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Encyclopædia Britannica, Ninth Edition/Comenius, Johann Amos

COMENIUS, or Komensky, Johann Amos (1592–1671), a famous writer on education, and the last bishop of the old church of the Moravian and Bohemian Brethren, was born at Comna, or, according to another account, at Niwnitz, in Moravia, of poor parents belonging to the sect of the Moravian Brethren. Having studied at Herborn and Heidelberg, and travelled in Holland and England, he became rector of a school at Prerau, and after that pastor and rector of a school at Fulnek. In 1621 the Spanish invasion and persecution of the Protestants robbed him of all he possessed, and drove him into Poland. Soon after he was made bishop of the church of the Brethren. He supported himself by teaching Latin at Lissa, and it was here that he published his Pansophiæ Prodromus (1630), a work on education, and his Janua Linguarum Reserata (1631), the latter of which gained for him a great and wide-spread reputation, being produced in twelve European languages, and also in Arabic, Persian, and Turkish. He subsequently published several other works of a similar kind, as the Eruditionis Scholasticæ Janua and the Janua Linguarum Trilinguis. His method of teaching languages, which he seems to have been the first to adopt, consisted in giving, in parallel columns, sentences conveying useful information, in the vernacular and the languages intended to be taught (i.e., in Comenius's works, Latin and sometimes Greek). In some of his books, as the Orbis Sensualium Pictus (1658), pictures are added; this work is, indeed, the first children's picture-book. In 1638 Comenius was requested by the Government of Sweden to draw up a scheme for the management of the schools of that country; and a few years after he was invited to join the commission that the English Parliament then intended to appoint, in order to reform the system of education. He visited England in 1641, but the disturbed state of politics prevented the appointment of the commission, and Comenius passed over to Sweden in August 1642. The great Swedish minister, Oxenstiern, obtained for him a pension, and a commission to furnish a plan for regulating the Swedish schools according to his own method. Devoting himself to the elaboration of his scheme, Comenius settled first at Elbing, and then at Lissa; but, at the burning of the latter city by the Poles, he lost nearly all his manuscripts, and he finally removed to Amsterdam, where he died in 1671.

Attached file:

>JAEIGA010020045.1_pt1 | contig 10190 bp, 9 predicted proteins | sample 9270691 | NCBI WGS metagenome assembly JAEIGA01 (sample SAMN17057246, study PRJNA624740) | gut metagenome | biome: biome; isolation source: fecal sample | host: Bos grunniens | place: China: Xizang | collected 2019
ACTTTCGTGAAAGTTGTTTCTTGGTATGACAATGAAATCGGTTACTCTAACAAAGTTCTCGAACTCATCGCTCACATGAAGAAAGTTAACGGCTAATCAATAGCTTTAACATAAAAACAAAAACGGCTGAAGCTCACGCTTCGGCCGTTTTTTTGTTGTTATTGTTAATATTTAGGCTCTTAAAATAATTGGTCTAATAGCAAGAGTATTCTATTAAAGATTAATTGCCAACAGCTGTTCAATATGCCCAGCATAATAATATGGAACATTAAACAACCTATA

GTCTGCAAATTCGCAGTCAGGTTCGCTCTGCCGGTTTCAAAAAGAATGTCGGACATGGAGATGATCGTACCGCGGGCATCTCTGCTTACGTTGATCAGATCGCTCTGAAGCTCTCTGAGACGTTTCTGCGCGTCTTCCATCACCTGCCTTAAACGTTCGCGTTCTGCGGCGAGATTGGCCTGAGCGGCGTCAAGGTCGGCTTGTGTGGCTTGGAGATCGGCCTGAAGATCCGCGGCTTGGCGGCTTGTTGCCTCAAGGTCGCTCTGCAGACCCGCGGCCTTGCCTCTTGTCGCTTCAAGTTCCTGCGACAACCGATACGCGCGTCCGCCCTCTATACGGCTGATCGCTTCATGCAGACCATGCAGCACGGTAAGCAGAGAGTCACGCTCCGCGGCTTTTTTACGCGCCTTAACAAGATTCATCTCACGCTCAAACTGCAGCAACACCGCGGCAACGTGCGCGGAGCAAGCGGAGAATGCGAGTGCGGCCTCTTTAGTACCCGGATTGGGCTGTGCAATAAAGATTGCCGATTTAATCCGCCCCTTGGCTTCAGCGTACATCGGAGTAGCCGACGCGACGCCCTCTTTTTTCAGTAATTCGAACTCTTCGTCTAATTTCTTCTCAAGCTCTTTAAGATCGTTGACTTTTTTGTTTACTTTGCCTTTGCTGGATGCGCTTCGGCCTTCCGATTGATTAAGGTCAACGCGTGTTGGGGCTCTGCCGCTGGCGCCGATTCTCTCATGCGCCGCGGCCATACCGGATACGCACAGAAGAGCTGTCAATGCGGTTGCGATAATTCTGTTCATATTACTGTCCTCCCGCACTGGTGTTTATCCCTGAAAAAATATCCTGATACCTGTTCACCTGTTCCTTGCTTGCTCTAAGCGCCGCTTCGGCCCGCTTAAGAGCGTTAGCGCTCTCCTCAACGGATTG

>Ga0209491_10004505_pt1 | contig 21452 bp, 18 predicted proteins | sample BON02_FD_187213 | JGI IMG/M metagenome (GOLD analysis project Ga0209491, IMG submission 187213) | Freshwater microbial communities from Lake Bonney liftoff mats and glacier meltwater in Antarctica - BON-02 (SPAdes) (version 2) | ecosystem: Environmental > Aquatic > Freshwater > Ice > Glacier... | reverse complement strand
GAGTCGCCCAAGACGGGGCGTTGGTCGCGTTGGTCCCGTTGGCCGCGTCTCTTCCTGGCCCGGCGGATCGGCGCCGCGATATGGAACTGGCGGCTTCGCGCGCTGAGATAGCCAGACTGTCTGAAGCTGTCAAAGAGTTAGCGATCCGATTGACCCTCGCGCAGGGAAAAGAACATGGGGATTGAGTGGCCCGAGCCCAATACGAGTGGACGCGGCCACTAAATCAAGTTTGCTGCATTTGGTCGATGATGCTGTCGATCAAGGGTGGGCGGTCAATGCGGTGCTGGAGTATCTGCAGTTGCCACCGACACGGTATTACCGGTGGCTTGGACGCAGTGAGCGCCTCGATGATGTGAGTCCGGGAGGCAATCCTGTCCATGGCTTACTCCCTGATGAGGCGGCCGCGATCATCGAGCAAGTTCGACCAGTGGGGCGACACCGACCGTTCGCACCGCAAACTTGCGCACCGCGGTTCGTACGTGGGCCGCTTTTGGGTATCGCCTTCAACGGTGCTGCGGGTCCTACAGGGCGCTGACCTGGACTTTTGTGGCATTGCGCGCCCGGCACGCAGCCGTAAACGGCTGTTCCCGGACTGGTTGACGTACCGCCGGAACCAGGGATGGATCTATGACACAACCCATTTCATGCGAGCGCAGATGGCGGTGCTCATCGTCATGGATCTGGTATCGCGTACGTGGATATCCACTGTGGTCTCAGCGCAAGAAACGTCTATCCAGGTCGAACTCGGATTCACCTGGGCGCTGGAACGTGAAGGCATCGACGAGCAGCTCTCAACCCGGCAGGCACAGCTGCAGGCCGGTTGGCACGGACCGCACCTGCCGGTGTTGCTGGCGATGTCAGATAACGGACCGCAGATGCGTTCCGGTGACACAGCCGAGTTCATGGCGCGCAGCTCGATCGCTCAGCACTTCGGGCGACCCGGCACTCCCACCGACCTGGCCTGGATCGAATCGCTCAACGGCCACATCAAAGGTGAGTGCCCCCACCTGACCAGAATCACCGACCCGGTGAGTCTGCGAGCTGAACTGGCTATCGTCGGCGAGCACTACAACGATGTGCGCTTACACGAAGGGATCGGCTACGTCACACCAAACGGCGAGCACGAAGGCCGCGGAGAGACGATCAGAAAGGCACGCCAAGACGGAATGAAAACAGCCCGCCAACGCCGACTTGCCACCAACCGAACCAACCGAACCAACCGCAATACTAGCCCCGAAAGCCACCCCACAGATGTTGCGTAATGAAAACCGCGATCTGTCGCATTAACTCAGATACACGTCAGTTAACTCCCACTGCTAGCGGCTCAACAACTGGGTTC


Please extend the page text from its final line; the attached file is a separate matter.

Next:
As a theologian, Comenius was greatly influenced by Boehme. In his Synopsis Physicæ ad Lumen Divinum Reformatæ he gives a physical theory of his own, said to be taken from the book of Genesis. He was also famous for his prophecies, and the support he gave to visionaries. In his Lux in Tenebris he published the visions of Kotterus, Dabricius, and Christina Poniatovia. Attempting to interpret the book of Revelation, he promised the millennium in 1672, and guaranteed miraculous assistance to those who would undertake the destruction of the Pope and the house of Austria, even venturing to prophesy that Cromwell, Gustavus Adolphus, and Ragotski, prince of Transylvania, would perform the task. He also wrote to Louis XIV., informing him that the empire of the world should be his reward if he would overthrow the enemies of God.


Comenius also wrote against the Socinians, and published three historical works—Ratio Disciplinæ Ordinisque in Unitate Fratrum Bohemorum, which was republished with remarks by Buddæus, Historia Persecutionum Ecclesiæ Bohemicæ (1648), and Martyrologium Bohemicum. See Baumer's Geschichte der Pädagogik, and Carpzov's Religion^untersuchung der Böhmischen und Mährischen Brüder.